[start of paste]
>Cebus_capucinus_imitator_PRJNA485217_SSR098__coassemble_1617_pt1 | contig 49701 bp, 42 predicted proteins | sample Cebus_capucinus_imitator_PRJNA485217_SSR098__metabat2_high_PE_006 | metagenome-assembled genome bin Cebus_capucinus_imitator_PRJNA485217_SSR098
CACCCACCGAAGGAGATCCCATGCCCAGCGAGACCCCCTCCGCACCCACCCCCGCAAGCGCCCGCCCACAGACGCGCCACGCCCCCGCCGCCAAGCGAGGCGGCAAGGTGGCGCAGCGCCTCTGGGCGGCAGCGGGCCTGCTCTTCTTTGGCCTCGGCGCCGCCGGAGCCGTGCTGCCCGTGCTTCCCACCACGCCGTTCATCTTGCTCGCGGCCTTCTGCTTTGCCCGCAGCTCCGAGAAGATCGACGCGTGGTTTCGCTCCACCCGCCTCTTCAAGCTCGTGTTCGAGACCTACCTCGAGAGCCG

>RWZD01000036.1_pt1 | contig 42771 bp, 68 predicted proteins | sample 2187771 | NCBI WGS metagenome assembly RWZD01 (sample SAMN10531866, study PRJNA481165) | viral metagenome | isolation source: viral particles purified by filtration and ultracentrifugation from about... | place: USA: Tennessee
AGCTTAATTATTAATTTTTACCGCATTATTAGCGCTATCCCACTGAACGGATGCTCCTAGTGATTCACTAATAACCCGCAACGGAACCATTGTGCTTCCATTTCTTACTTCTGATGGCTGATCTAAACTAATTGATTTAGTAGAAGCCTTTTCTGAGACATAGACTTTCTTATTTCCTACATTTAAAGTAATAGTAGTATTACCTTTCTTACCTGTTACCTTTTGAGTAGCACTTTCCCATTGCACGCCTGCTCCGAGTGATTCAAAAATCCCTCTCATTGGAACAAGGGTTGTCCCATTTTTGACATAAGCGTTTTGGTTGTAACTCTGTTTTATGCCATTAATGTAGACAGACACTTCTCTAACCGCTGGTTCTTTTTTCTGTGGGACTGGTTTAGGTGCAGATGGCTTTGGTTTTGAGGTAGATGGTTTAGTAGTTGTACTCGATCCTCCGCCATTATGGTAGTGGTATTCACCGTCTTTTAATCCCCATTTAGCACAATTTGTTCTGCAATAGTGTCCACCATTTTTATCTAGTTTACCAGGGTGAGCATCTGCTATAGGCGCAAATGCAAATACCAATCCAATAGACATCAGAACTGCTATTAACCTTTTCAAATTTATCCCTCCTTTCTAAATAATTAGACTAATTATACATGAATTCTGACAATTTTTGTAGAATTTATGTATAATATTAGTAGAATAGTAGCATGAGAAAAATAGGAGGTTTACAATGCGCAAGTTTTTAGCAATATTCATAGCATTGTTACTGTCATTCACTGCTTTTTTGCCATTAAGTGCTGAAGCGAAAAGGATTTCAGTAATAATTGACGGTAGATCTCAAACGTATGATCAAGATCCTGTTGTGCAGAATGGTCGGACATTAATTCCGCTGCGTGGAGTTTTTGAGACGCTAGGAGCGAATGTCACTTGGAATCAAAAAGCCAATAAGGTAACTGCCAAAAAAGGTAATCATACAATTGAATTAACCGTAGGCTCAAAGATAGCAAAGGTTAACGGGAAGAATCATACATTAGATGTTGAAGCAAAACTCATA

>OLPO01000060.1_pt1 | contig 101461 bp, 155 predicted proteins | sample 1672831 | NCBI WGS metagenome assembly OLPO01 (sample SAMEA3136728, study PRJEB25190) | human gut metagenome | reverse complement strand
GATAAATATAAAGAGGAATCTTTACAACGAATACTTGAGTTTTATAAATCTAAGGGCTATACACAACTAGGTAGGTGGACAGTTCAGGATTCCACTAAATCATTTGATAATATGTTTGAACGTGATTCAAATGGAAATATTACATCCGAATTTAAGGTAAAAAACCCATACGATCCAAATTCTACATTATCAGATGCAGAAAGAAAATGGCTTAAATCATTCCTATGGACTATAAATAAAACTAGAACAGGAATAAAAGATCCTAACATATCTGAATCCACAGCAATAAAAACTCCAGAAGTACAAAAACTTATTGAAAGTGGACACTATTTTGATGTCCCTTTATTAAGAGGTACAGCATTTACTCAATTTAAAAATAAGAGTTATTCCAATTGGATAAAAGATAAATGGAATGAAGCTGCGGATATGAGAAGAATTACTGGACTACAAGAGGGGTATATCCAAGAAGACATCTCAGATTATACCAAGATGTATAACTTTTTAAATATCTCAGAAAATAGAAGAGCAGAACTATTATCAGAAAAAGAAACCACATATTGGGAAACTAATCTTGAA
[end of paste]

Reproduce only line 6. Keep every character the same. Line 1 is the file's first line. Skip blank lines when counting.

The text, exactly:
GATAAATATAAAGAGGAATCTTTACAACGAATACTTGAGTTTTATAAATCTAAGGGCTATACACAACTAGGTAGGTGGACAGTTCAGGATTCCACTAAATCATTTGATAATATGTTTGAACGTGATTCAAATGGAAATATTACATCCGAATTTAAGGTAAAAAACCCATACGATCCAAATTCTACATTATCAGATGCAGAAAGAAAATGGCTTAAATCATTCCTATGGACTATAAATAAAACTAGAACAGGAATAAAAGATCCTAACATATCTGAATCCACAGCAATAAAAACTCCAGAAGTACAAAAACTTATTGAAAGTGGACACTATTTTGATGTCCCTTTATTAAGAGGTACAGCATTTACTCAATTTAAAAATAAGAGTTATTCCAATTGGATAAAAGATAAATGGAATGAAGCTGCGGATATGAGAAGAATTACTGGACTACAAGAGGGGTATATCCAAGAAGACATCTCAGATTATACCAAGATGTATAACTTTTTAAATATCTCAGAAAATAGAAGAGCAGAACTATTATCAGAAAAAGAAACCACATATTGGGAAACTAATCTTGAA